Skipwith Hall Garden History
Skipwith Hall started life as a Jacobean farmhouse. It took shape as a Queen Anne ‘manor house’ for the parish of Skipwith around 1700 when the medieval moated manor opposite the church fell into disuse.
The mulberry tree at the front is thought to have been planted at the time the ground and first floor of the front elevation were built, around 1703. The second storey, to provide staff accommodation, was added during the time of prosperity in the 1770s following the Agricultural Revolution.
Skipwith Hall was the centre of a working estate as described by a Miss Elizabeth Shackleton when she came to visit the then owners, Mr and Mrs Walton, in 1772. She writes on Tuesday 25 July, “Mr Walton took me into all his stables, barns, coach-house, and outbuildings – into all the gardens, stoves, hot houses, and hot walls, which are most large and handsome and well stock’d with all kinds of various sorts of good fruits – we never sat down, but after dinner had ten different sorts of grapes – one of Pines, pears, plumbs, currens and gooseberries.” The hot walls run the length of the south facing wall from the walnut tree down to the bottom of the garden. There used to be two ‘hot houses’, with a fire at each end of the wall.
The years rolled on and Skipwith remained in something of a timewarp until the estate was sold to Beilby, 3rd Baron Wenlock of neighbouring Escrick Park in 1898. He found, rather amazingly, the land was still farmed on the medieval three field system, with various grazing rights being excercised on the ‘Common’. Lord Wenlock started modernising the parish and it was one of the last in England to be enclosed, by an Act of Parliament in 1899. The Hall was occupied by the agent and then two little old ladies until the major upheaval of 1929 when Lord Wenlock’s only child, The Hon Irene Forbes Adam (nee Lawley) downsized from Escrick Park.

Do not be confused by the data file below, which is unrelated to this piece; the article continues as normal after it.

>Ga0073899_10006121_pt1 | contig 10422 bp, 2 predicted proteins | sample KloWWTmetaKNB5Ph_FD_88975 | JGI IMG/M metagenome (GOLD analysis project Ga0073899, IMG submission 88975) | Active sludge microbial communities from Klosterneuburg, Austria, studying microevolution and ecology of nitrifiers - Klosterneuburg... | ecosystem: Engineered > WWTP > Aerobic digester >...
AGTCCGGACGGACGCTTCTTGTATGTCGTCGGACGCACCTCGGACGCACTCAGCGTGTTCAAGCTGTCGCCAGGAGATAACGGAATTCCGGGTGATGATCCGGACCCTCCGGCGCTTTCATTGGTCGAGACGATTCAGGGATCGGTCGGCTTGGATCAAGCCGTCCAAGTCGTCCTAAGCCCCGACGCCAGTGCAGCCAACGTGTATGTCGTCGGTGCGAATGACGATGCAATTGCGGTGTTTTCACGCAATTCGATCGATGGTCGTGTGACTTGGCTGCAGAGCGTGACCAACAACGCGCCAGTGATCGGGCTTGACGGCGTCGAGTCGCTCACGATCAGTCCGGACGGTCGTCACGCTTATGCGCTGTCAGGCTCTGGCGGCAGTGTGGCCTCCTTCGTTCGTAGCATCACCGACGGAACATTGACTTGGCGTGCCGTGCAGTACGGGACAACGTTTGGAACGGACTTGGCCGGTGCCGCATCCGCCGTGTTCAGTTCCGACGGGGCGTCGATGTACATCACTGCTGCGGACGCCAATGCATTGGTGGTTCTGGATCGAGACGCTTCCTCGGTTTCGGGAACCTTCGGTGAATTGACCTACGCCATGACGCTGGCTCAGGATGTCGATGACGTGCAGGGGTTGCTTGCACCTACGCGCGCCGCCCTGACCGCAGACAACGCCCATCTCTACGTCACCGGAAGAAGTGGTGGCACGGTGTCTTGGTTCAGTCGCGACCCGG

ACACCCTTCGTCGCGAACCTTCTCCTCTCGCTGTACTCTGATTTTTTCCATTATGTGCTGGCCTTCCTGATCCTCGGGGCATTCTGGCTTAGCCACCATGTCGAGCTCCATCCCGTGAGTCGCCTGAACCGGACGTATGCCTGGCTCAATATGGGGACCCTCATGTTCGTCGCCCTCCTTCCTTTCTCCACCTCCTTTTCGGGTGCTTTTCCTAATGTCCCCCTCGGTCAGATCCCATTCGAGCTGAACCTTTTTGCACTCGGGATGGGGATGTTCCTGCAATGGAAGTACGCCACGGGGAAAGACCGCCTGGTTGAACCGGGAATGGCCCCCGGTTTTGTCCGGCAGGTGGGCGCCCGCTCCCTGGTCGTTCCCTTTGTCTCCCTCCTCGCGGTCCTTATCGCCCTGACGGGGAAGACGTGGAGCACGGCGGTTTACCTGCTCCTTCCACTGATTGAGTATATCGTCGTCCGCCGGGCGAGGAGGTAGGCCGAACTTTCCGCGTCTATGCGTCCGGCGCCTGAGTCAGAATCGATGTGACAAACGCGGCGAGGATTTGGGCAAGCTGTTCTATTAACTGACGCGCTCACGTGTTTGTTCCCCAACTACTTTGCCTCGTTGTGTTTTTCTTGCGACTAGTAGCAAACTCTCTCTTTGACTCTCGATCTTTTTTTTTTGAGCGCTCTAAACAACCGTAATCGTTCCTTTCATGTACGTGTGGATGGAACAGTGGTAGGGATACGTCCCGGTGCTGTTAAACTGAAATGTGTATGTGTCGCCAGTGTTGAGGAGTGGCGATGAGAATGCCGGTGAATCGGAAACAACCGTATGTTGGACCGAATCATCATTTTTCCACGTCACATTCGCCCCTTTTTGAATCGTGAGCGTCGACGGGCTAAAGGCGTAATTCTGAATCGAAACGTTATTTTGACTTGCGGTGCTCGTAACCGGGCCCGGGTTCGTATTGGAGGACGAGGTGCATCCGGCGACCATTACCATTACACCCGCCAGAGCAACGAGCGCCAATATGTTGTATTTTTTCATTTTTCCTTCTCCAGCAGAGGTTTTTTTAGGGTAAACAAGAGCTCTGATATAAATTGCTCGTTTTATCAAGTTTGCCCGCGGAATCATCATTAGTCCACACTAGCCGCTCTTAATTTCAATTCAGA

Irene set about fashioning the house and garden to her taste with great energy. Two wings were added to the east and west and to the north an extension. She was very close to one her cousins, the Contessa Iris d’Origo, who had employed the ‘underrated’ (Sunday Telegraph 26.8.12) English architect and gardener, Cecil Pinsent (1884-1963), to transform her house and garden in southern Tuscany at La Foce. From 1914 Irene was in close correspondence with Cecil too. Cecil, whilst not offering a grand design for the garden at Skipwith, was a regular visitor and in particular is known to have helped with removing the main entrance from around the mulberry tree to the rear of the house, with the Italian Garden, and with the designing of Richard’s Garden in 1952. Irene also corresponded with Vita Sackville-West.